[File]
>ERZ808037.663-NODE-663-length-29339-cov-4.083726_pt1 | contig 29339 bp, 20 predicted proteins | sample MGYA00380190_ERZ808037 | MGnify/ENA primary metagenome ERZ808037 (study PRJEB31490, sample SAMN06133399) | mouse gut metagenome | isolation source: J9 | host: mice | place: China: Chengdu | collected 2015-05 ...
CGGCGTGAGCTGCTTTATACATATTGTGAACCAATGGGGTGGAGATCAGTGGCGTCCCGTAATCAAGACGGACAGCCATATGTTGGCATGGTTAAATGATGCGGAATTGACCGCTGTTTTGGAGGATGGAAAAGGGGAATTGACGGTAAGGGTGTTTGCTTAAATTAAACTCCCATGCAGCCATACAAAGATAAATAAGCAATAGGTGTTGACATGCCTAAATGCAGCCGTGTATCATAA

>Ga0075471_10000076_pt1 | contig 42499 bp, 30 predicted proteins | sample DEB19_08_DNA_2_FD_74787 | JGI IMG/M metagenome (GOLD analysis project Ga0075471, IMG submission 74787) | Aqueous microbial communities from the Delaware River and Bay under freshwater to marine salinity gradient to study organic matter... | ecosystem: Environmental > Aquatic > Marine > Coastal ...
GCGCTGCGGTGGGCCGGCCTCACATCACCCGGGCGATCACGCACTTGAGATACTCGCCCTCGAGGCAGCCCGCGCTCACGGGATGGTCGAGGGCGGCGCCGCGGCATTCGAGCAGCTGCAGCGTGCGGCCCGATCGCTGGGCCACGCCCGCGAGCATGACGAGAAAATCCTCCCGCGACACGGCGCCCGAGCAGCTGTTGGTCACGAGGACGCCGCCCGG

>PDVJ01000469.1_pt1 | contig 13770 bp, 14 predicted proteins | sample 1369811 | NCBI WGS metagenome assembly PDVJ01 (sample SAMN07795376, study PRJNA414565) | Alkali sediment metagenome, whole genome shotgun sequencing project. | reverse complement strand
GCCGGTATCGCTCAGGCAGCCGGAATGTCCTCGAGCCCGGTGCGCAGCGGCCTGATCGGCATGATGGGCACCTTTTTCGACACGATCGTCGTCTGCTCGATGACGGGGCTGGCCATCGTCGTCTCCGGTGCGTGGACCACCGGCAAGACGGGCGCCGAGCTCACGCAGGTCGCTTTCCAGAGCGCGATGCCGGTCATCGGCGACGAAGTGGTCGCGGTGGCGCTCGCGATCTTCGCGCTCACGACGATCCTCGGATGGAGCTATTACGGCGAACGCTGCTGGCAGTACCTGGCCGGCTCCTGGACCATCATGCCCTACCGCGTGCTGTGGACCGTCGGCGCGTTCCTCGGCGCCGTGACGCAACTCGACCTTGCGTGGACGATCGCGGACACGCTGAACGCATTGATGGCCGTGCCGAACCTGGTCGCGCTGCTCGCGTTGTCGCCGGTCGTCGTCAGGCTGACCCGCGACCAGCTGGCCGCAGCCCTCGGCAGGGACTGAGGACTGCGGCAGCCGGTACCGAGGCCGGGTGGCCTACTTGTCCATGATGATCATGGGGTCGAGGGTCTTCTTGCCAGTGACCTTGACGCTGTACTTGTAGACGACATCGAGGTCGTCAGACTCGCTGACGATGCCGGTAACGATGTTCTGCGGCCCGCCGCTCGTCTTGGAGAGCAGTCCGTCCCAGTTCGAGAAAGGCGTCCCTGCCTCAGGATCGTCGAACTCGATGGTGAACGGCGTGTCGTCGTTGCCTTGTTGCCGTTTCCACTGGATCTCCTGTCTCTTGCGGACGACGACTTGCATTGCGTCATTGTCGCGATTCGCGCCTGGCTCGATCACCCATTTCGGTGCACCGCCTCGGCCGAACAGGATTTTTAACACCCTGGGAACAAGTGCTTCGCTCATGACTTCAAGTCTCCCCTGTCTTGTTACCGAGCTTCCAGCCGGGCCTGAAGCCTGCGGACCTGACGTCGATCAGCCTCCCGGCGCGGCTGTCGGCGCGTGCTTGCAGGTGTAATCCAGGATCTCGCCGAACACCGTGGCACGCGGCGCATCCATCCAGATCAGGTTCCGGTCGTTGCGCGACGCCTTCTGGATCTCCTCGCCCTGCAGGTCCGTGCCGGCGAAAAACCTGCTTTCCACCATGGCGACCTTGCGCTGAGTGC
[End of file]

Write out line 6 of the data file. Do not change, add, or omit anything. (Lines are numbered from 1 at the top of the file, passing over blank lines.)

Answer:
GCCGGTATCGCTCAGGCAGCCGGAATGTCCTCGAGCCCGGTGCGCAGCGGCCTGATCGGCATGATGGGCACCTTTTTCGACACGATCGTCGTCTGCTCGATGACGGGGCTGGCCATCGTCGTCTCCGGTGCGTGGACCACCGGCAAGACGGGCGCCGAGCTCACGCAGGTCGCTTTCCAGAGCGCGATGCCGGTCATCGGCGACGAAGTGGTCGCGGTGGCGCTCGCGATCTTCGCGCTCACGACGATCCTCGGATGGAGCTATTACGGCGAACGCTGCTGGCAGTACCTGGCCGGCTCCTGGACCATCATGCCCTACCGCGTGCTGTGGACCGTCGGCGCGTTCCTCGGCGCCGTGACGCAACTCGACCTTGCGTGGACGATCGCGGACACGCTGAACGCATTGATGGCCGTGCCGAACCTGGTCGCGCTGCTCGCGTTGTCGCCGGTCGTCGTCAGGCTGACCCGCGACCAGCTGGCCGCAGCCCTCGGCAGGGACTGAGGACTGCGGCAGCCGGTACCGAGGCCGGGTGGCCTACTTGTCCATGATGATCATGGGGTCGAGGGTCTTCTTGCCAGTGACCTTGACGCTGTACTTGTAGACGACATCGAGGTCGTCAGACTCGCTGACGATGCCGGTAACGATGTTCTGCGGCCCGCCGCTCGTCTTGGAGAGCAGTCCGTCCCAGTTCGAGAAAGGCGTCCCTGCCTCAGGATCGTCGAACTCGATGGTGAACGGCGTGTCGTCGTTGCCTTGTTGCCGTTTCCACTGGATCTCCTGTCTCTTGCGGACGACGACTTGCATTGCGTCATTGTCGCGATTCGCGCCTGGCTCGATCACCCATTTCGGTGCACCGCCTCGGCCGAACAGGATTTTTAACACCCTGGGAACAAGTGCTTCGCTCATGACTTCAAGTCTCCCCTGTCTTGTTACCGAGCTTCCAGCCGGGCCTGAAGCCTGCGGACCTGACGTCGATCAGCCTCCCGGCGCGGCTGTCGGCGCGTGCTTGCAGGTGTAATCCAGGATCTCGCCGAACACCGTGGCACGCGGCGCATCCATCCAGATCAGGTTCCGGTCGTTGCGCGACGCCTTCTGGATCTCCTCGCCCTGCAGGTCCGTGCCGGCGAAAAACCTGCTTTCCACCATGGCGACCTTGCGCTGAGTGC